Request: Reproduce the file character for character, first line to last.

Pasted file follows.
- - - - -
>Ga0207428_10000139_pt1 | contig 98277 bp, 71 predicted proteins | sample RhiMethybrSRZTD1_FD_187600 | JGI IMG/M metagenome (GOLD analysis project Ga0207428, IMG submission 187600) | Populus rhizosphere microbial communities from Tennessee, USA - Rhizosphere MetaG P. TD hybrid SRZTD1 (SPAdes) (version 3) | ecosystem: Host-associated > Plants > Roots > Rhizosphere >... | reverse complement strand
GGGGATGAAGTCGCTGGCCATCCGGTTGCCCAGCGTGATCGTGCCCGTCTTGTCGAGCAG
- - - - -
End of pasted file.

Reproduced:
>Ga0207428_10000139_pt1 | contig 98277 bp, 71 predicted proteins | sample RhiMethybrSRZTD1_FD_187600 | JGI IMG/M metagenome (GOLD analysis project Ga0207428, IMG submission 187600) | Populus rhizosphere microbial communities from Tennessee, USA - Rhizosphere MetaG P. TD hybrid SRZTD1 (SPAdes) (version 3) | ecosystem: Host-associated > Plants > Roots > Rhizosphere >... | reverse complement strand
GGGGATGAAGTCGCTGGCCATCCGGTTGCCCAGCGTGATCGTGCCCGTCTTGTCGAGCAG